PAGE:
I've been bad with the blogging because my mind's all over the place. Also, I'm trying to decide if I want to continue reading The Brief and Wondrous Life of Oscar Wao by Junot Díaz because I'm seriously struggling with the language. It's crude and offensive, and all vernacular, which is probably the point, but I don't like it. Also, there are frequent sentences in Spanish - with no translation.
I hate it when authors do this. I haven't touched the book in a couple of weeks and I think I was only a mere 20 pages in. Right now I'm struggling with my gut feeling of discarding this book and the fact that one of the few people whose opinion I value said it's an excellent read.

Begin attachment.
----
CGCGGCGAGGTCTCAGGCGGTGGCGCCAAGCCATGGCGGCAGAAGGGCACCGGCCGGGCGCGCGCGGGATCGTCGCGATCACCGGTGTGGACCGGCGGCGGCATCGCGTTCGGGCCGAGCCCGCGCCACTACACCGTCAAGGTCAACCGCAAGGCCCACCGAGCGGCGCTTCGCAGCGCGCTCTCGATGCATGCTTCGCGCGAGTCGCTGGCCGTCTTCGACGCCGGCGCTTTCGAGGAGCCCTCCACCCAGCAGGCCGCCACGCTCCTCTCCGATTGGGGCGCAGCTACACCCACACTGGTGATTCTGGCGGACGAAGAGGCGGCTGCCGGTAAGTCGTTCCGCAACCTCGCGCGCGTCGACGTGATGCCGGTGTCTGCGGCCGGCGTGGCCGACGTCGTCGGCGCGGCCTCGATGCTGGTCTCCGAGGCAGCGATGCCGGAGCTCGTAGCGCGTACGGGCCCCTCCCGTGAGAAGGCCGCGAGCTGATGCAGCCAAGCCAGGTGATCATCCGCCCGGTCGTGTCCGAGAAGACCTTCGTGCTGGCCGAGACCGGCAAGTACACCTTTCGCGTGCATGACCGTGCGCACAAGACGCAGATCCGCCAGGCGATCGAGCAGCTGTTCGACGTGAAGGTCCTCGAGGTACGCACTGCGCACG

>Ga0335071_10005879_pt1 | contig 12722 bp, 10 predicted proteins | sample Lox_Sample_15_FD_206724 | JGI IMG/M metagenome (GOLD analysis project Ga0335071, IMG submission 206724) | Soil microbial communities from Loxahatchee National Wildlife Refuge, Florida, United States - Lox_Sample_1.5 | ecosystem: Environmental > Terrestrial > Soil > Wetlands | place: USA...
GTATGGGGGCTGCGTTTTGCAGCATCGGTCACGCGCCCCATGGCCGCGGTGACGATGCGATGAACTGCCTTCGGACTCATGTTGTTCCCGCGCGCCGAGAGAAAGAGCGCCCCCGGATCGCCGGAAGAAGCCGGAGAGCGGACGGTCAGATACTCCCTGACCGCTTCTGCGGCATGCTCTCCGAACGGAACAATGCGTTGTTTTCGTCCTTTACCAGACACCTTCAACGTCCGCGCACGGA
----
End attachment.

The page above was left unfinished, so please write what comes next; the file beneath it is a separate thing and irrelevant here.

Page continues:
Then we have Tess of the D'Urbervilles by Thomas Hardy which I'm maybe 100 pages in. Hardy, like Charles Dickens, is such a struggle for me to read, but more often that not it's worth it. So I may stick this one out. I think I'll just reserve an entire day for this book and be done with it.
Then I received The Story of O by Pauline Réage in the mail today and I set forth on reading it straight away. Only I got as far as the end of the first page and cringed.
"The taxi eases off, very slowly; nor has the man next to her said a word to the driver."
- p. 9
That sentence is stupid.
Just full of stupid.
I've wanted to read this book for a while now, and that one sentence has just ruined a lot for me.
Yes, I am that petty.
I have 8 other books on my nightstand I could turn to, but I don't want to start anything new until I've decided whether to finish the ones I've started or just toss them.